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Just our luck. As we set off on a short campervan tour of Northland, the forecast is rainy and cold. I know it’s August, but whatever happened to the ‘winterless north?’
Thankfully the forecasters were wrong, and we enjoyed unexpected sunshine and almost t-shirt weather on what was an all-too-short break away from windy Wellington.
Starting in Auckland, our five-day loop took in four different overnight stops around the region, the first of which was Waipu Cove. Situated at the southern end of Bream Bay on Northland’s east coast, this is an area we were largely unfamiliar with. As usual, however, on our trips around New Zealand, it didn’t take long to pick up a trail of historical and natural interest.
As it turns out, Noela and Richard Gunson, managers of the Camp Waipu Coveholiday park, are dyed-in-the-wool locals and champions of their region. We knew we were up for some personal service when Richard insisted on showing us the public toilets, the unlikely place where our trail of discovery began…
Although Waipu Cove campground takes up much of the beachside reserve, a large domain is set aside for day visitors. It is here that some of New Zealand’s best public toilets were created in 2007. Painted right around the exterior walls, murals relay a potted history of the area. The stories are as fascinating as the artwork is fine, designed and painted by acclaimed muralist, Dan Mills. In vivid colour and clever composition, the area’s original European settlers come to life: Scots who migrated via Nova Scotia in Canada, landing here in their own hand-built ships from 1853. The heritage of these 900 migrants and their countless descendents is commemorated in a terrific small museum in Waipu township – the House of Memories– 9 km north of the Cove.
Captain Cook had anchored in Bream Bay just 84 years prior, in 1769, when it is believed he actually caught snapper. The bay stretches from the 495-metre bluff of Bream Head (Te Whara) in the north, to Mangawhai Bluff to the south. Along the ocean horizon are silhouetted the dramatic forms of long-dead volcanoes: Marotiri and Taranga (the Hen and Chickens Islands) and Sail Rock.
Big waves roll into the shore, accounting for the bay’s popularity with surfers: it’s reputed as one of the top three left-hand breaks in New Zealand. The beautiful sandy beachstretches for an epic 27 kilometres northwards from Waipu Cove to Marsden Point. It can be walked in a day, apparently, but most come here for the great swimming, boating and fishing. In season, the beach is patrolled by lifeguards from the Waipu Bay Surf Lifesaving Club (Est. 1928) whose striking club rooms sit proudly atop the dunes.
Waipu Cove settlement comprises a small clutch of classic baches and modest houses, home to a permanent population of less than a dozen. In the summer months its salt-laden delights attracts hordes of visitors, swelling the population to around three thousand. The majority can be found in the campground.
The holiday park is typical slice of Kiwi beachside paradise: occupying a half kilometre long wedge of land nestled behind the dunes, with grassy pitches for vans and tenters, and a handful of tidy cabins. It’s busy in summer, but that’s part of its appeal and one of the reasons numerous families return year after year. It has the feel of a small village where children are happily running or biking around the camp with new found friends, while Mums and Dads are relaxing and wondering whether to snooze or snack. There are ample facilities, well equipped and well maintained to cater for the 1800 to 2000 that are here peak season. Staff keep the place running like clockwork, helped along by the communal spirit of the campers.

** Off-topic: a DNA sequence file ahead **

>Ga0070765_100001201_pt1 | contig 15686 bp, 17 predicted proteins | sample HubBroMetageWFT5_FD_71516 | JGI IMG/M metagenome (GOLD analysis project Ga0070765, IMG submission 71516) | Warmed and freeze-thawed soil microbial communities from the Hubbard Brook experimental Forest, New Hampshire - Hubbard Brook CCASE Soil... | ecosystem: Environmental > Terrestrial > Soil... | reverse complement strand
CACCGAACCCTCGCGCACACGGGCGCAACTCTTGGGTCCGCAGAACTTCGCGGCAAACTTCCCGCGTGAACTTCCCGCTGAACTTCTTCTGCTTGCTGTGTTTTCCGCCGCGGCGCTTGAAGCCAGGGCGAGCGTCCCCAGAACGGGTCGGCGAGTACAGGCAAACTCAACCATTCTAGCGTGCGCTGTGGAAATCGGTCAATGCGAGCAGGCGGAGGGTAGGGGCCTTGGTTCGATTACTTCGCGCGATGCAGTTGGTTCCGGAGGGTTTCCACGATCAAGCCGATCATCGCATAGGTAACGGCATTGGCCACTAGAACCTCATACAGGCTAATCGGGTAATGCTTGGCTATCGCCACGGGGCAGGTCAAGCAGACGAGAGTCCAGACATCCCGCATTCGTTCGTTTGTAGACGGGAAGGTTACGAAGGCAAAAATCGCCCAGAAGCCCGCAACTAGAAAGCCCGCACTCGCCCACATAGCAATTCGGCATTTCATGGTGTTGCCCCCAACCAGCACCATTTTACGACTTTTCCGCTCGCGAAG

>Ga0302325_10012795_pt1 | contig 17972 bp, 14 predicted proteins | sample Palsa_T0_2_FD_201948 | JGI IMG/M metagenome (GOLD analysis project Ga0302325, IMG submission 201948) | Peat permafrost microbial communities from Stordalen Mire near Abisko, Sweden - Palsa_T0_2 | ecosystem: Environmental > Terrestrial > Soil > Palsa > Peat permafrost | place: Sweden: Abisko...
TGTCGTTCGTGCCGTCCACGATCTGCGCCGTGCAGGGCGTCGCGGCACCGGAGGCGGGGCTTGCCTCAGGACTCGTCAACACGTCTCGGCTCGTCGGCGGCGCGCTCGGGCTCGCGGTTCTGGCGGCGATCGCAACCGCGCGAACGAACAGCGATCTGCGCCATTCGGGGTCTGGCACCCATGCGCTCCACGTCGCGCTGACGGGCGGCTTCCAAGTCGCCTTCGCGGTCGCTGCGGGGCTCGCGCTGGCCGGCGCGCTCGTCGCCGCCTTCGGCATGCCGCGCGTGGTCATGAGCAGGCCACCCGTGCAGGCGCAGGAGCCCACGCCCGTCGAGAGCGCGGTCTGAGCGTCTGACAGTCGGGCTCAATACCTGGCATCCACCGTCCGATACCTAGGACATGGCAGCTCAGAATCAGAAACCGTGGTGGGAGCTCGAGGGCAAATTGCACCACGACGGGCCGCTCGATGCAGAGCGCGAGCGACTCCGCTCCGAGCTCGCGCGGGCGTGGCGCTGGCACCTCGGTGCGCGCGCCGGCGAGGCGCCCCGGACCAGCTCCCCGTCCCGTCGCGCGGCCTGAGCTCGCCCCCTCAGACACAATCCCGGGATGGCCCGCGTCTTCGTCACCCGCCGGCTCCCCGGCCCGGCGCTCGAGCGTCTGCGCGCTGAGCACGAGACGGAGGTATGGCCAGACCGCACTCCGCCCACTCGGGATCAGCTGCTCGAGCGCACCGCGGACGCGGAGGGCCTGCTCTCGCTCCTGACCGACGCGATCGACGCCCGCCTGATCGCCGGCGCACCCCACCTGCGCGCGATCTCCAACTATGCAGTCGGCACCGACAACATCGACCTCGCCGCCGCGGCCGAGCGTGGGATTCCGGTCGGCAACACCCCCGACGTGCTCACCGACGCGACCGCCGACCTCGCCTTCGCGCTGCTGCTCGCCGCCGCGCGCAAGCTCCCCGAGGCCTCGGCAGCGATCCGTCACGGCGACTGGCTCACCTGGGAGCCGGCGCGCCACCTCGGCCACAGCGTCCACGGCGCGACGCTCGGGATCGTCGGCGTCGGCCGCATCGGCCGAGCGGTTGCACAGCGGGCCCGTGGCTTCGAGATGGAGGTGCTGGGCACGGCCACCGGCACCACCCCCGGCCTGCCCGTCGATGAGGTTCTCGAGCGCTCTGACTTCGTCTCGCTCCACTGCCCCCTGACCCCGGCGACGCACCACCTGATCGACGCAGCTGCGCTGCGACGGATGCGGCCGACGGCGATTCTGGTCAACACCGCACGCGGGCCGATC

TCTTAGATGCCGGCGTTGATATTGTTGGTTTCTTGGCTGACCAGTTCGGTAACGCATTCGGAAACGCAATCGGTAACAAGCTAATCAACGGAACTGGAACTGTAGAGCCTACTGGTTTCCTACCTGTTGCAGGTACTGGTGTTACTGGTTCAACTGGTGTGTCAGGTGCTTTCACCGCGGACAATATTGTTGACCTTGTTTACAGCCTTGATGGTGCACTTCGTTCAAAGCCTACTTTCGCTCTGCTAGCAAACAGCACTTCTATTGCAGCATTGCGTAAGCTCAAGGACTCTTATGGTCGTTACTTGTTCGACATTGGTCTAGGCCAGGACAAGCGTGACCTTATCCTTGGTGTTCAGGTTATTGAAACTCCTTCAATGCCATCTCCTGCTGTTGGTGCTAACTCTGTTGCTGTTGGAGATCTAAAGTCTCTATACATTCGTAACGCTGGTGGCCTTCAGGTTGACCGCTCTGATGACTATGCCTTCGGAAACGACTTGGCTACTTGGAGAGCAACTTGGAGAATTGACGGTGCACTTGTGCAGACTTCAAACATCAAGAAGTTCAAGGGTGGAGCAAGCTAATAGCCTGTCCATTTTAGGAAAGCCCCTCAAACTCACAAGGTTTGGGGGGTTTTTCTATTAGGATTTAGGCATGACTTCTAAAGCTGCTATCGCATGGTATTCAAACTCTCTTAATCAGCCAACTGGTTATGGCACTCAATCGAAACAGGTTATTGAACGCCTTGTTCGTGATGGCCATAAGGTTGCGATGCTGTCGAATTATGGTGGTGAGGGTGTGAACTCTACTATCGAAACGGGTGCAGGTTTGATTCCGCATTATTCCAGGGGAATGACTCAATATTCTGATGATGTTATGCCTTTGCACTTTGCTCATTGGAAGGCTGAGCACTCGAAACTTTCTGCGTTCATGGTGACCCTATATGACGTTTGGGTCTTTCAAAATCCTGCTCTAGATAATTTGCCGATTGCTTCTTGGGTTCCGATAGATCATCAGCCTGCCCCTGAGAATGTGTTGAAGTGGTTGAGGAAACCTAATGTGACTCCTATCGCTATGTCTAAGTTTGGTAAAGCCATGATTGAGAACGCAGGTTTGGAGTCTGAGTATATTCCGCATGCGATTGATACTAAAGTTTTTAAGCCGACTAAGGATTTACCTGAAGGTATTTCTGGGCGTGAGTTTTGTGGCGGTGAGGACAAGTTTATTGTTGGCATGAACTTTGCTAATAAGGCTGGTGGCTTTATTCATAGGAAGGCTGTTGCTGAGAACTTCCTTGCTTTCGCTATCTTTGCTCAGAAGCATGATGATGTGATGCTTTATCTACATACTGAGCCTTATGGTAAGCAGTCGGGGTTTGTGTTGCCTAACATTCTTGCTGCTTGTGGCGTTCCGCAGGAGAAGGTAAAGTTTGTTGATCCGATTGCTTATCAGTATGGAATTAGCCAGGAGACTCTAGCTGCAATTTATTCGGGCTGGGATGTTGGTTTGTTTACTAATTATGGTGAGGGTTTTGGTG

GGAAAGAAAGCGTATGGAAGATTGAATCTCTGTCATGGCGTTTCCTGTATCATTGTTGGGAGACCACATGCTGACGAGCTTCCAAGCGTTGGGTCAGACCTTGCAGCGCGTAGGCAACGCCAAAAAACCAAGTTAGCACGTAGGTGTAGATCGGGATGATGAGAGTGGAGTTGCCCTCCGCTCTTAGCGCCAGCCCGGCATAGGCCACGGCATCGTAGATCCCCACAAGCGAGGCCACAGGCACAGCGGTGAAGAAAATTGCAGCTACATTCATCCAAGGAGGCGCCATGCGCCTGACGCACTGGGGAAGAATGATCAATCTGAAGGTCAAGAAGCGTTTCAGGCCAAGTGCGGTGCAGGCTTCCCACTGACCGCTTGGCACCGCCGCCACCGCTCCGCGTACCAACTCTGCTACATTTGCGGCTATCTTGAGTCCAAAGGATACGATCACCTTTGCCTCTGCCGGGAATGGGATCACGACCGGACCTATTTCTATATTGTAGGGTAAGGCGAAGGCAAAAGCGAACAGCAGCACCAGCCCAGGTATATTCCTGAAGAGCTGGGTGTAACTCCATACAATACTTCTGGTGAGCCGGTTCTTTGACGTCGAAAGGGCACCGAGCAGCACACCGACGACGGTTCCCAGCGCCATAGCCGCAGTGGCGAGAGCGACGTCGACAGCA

No one can complain that they’re too far from the beach, but there’s also plenty more to do right on the doorstep. The domain is a great place for a picnic, complete with a stream, playground, café opposite, and a dairy with all-important ice cream. Gnarled old pohutukawa lend shade and that irresistible ‘crimson Christmas’ feeling in summer.
A short walk from the campsite, the Waipu Wildlife Refuge is situated around the river mouth and estuary. This is an internationally significant ecosystem, home to many protected, rare or threatened species. It’s a nesting area for the New Zealand dotterel, variable oystercatcher, and the New Zealand fairy tern, one of New Zealand’s rarest endemic birds. Other feathered friends here include the reef heron, wrybill and Caspian tern.
Forming the backdrop to the Cove, the Brynderwyn hills behind the bay offer tracks of various lengths, with the five-hour Brynderwyn Walkway the most well known. Some tracks are suitable for mountain biking. Nearby, shorter and easier walks abound, including the Piroa Falls (complete with great swimming holes), Ruakaka Estuary Walk, and Mangawhai Cliffs Walk.
Around 50 minutes’ drive from the Cove, the Waipu Caves Walkwayis a popular two-kilometre track rising to a spectacular viewpoint (two hours return). The caves themselves feature impressive limestone formations and a galaxy of glowworms, and can be explored on your own or with local tour guides.
As you’d expect, there’s heaps to do out on and under the water. Around 800 metres offshore, a reef offers rewards for those fishing of a small boat or kayak. Long lining and kite fishing from the beach are also very popular, while coastal diving around Bream Tail offers opportunities for spear-fishing and cray-fishing. The Hen and Chicken Islands, 22 kilometres out to sea, are renowned for fishing, and with excellent visibility are a magical diving destination. Several local charter operators can take you out for a great day’s fishing, diving or just sightseeing.
We stayed just 24 hours in Waipu Cove. A week wouldn’t have been enough.
Camp Waipu Cove, Cove Road RD2, Waipu, Northland
www.campwaipucove.com; 09-432 0410
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